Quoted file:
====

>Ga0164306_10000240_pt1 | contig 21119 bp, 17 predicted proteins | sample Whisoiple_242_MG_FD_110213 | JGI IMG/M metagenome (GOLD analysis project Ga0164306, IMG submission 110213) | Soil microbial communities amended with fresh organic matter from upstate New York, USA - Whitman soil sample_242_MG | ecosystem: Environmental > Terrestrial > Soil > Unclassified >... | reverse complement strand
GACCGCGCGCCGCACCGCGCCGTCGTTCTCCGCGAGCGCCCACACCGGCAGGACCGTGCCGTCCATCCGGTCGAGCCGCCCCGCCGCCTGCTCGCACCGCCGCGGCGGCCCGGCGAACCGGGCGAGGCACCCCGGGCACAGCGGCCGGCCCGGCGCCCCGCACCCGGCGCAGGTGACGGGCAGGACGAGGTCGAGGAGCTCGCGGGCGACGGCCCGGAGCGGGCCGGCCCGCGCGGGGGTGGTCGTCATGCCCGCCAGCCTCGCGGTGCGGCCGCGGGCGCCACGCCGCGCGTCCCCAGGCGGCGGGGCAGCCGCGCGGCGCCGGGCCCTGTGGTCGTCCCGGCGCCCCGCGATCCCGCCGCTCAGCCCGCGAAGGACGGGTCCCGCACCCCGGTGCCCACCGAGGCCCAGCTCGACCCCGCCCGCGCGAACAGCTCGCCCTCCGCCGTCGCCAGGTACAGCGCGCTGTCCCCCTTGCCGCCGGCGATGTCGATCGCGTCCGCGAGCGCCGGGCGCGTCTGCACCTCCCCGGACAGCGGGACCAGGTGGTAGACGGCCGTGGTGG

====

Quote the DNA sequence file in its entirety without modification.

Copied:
>Ga0164306_10000240_pt1 | contig 21119 bp, 17 predicted proteins | sample Whisoiple_242_MG_FD_110213 | JGI IMG/M metagenome (GOLD analysis project Ga0164306, IMG submission 110213) | Soil microbial communities amended with fresh organic matter from upstate New York, USA - Whitman soil sample_242_MG | ecosystem: Environmental > Terrestrial > Soil > Unclassified >... | reverse complement strand
GACCGCGCGCCGCACCGCGCCGTCGTTCTCCGCGAGCGCCCACACCGGCAGGACCGTGCCGTCCATCCGGTCGAGCCGCCCCGCCGCCTGCTCGCACCGCCGCGGCGGCCCGGCGAACCGGGCGAGGCACCCCGGGCACAGCGGCCGGCCCGGCGCCCCGCACCCGGCGCAGGTGACGGGCAGGACGAGGTCGAGGAGCTCGCGGGCGACGGCCCGGAGCGGGCCGGCCCGCGCGGGGGTGGTCGTCATGCCCGCCAGCCTCGCGGTGCGGCCGCGGGCGCCACGCCGCGCGTCCCCAGGCGGCGGGGCAGCCGCGCGGCGCCGGGCCCTGTGGTCGTCCCGGCGCCCCGCGATCCCGCCGCTCAGCCCGCGAAGGACGGGTCCCGCACCCCGGTGCCCACCGAGGCCCAGCTCGACCCCGCCCGCGCGAACAGCTCGCCCTCCGCCGTCGCCAGGTACAGCGCGCTGTCCCCCTTGCCGCCGGCGATGTCGATCGCGTCCGCGAGCGCCGGGCGCGTCTGCACCTCCCCGGACAGCGGGACCAGGTGGTAGACGGCCGTGGTGG